1. THE ETERNAL PARENT WRAPPED IN HER EVER INVISIBLE ROBES HAD SLUMBERED ONCE AGAIN FOR SEVEN ETERNITIES.
2. TIME WAS NOT, FOR IT LAY ASLEEP IN THE INFINITE BOSOM OF DURATION.
“Mr. Kingsland: The first differentiation would represent matter on the seventh plane?
Mme. Blavatsky: I believe, you can say so.
Mr. Kingsland: That is to say, I suppose that Mr. Crookes’ ideal protyle would be matter on its seventh plane.
Mme. Blavatsky: I do not know Mr. Crookes’ ideas about that. I am not sure, but what I understand he wants to find is simply matter in that state which he too calls the “zero-point”.
Mr. Keightley: Which would be so to speak the Laya point of this plane.
Mme. Blavatsky: I doubt whether he has any idea about other planes at all, and suspect he is perfectly satisfied with this one. What he wants to find here is the protyle atom, this is plain.
But what can even he or any one else know of atoms, something that no one has ever seen. What is an atom to scientists but another “working hypothesis” added to all the rest? Do you know, Dr. Williams?
Dr. Williams: No, indeed I do not.
Mme. Blavatsky: But, as a chemist, you must know what they mean by it?
Mr. Kingsland: It is a convenient definition of what they think it.
Mme. Blavatsky: But surely they must have come now to the conclusion that it is no convenient definition, no more than their elements are.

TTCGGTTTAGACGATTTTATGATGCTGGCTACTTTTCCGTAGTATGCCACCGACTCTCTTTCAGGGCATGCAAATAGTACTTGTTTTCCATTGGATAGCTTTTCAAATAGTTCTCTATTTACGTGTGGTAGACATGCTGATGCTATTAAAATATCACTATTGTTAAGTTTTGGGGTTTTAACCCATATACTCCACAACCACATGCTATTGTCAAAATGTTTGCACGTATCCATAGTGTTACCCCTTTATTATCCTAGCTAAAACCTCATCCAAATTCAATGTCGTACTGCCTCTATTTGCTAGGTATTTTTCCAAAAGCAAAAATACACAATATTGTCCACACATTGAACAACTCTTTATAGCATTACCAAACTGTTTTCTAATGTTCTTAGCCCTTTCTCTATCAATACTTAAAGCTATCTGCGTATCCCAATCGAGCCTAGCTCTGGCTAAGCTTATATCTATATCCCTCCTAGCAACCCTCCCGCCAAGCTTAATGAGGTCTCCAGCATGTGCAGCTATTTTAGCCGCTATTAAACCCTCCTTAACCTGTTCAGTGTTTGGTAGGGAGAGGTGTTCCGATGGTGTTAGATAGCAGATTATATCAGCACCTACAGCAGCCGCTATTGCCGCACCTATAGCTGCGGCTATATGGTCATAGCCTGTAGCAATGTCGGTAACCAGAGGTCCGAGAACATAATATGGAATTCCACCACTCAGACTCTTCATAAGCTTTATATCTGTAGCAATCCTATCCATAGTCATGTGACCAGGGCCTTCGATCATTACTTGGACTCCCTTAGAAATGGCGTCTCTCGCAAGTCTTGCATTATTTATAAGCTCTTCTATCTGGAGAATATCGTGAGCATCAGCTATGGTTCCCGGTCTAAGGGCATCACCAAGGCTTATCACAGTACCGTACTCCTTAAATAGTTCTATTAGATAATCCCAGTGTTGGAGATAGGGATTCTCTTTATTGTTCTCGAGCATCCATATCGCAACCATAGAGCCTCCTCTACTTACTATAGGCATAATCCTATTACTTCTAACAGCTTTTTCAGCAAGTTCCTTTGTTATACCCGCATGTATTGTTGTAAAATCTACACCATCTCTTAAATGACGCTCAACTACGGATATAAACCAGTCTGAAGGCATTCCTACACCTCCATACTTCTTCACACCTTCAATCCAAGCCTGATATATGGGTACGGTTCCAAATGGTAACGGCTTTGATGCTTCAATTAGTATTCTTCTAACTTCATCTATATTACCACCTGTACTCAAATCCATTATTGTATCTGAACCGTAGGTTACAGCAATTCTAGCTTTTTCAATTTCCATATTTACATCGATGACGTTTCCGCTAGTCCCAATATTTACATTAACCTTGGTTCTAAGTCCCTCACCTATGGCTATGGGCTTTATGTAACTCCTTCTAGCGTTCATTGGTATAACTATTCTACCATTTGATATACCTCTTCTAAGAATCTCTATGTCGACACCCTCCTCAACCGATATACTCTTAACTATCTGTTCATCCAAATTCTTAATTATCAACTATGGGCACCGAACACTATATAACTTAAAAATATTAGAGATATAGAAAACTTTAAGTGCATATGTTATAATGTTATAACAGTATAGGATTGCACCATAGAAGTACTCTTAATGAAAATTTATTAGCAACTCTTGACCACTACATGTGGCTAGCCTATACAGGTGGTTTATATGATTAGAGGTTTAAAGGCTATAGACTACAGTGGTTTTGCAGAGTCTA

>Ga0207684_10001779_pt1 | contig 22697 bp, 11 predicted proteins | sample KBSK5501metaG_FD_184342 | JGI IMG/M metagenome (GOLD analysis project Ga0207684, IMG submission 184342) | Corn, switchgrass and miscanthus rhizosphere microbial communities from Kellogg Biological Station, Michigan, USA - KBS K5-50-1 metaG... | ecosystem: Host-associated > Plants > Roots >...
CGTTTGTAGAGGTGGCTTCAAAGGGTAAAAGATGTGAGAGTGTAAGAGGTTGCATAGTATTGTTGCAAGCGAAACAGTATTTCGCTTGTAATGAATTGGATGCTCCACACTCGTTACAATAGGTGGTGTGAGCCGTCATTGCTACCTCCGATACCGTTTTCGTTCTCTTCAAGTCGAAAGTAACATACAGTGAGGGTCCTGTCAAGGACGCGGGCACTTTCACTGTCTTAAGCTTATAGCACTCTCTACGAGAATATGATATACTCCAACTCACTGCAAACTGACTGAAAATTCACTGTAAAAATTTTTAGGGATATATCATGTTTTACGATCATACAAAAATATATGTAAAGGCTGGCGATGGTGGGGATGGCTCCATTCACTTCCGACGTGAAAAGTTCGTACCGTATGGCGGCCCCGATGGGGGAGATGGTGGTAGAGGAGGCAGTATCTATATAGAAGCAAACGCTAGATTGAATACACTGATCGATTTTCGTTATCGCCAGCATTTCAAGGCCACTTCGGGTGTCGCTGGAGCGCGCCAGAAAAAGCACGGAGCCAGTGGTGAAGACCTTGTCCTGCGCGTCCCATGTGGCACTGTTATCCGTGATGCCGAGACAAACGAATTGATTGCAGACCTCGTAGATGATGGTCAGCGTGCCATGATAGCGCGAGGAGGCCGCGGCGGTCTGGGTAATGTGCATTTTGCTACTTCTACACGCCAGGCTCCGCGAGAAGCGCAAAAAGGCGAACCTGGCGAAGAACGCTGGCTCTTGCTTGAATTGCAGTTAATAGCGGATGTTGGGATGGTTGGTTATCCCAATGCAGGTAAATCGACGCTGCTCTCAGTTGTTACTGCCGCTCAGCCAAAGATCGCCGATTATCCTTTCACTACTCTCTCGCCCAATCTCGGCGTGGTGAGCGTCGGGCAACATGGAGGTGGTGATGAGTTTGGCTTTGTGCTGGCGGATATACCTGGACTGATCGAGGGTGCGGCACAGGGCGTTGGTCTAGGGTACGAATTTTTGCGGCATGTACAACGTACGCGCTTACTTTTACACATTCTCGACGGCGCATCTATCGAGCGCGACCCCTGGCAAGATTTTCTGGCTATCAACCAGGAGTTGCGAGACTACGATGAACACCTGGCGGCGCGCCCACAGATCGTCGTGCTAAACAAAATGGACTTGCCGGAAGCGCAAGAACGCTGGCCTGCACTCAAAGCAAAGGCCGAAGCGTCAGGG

They speak about some sixty or seventy elements, and laugh at the old honest nomenclature of the four and five elements of the ancients, and yet where are their own elements?
Mr. Crookes has come to the conclusion that strictly speaking there is no such thing known as a chemical element. They have never arrived yet at a simple or single molecule, least of all, at an atom. What is it then?
Mr. Kingsland: An atom is a convenient term to divide up a molecule.
Mme. Blavatsky: If it is convenient to them I have no objection to it. You call also iron an element, don’t you?
Mr. Ashton Ellis: I think we ought never to forget that it is called the atomic theory. It has never been claimed as anything more.
Mme. Blavatsky: Aye, but even the word “theory” is now used in a wrong sense, by the modern schools, as shown by Sir W. Hamilton (Scottish metaphysician).
Why should they, once they laugh at metaphysics, use a purely metaphysical term when applying it to physical science? And there are those to whom the theory and axiom mean the same thing.
So long as their pet theory is not today upset – which happens more often than the leap year – they regard it as an axiom; and woe to him, who dares doubt or even touch it, outside the sacred precincts of the fanes of science!”
H. P. Blavatsky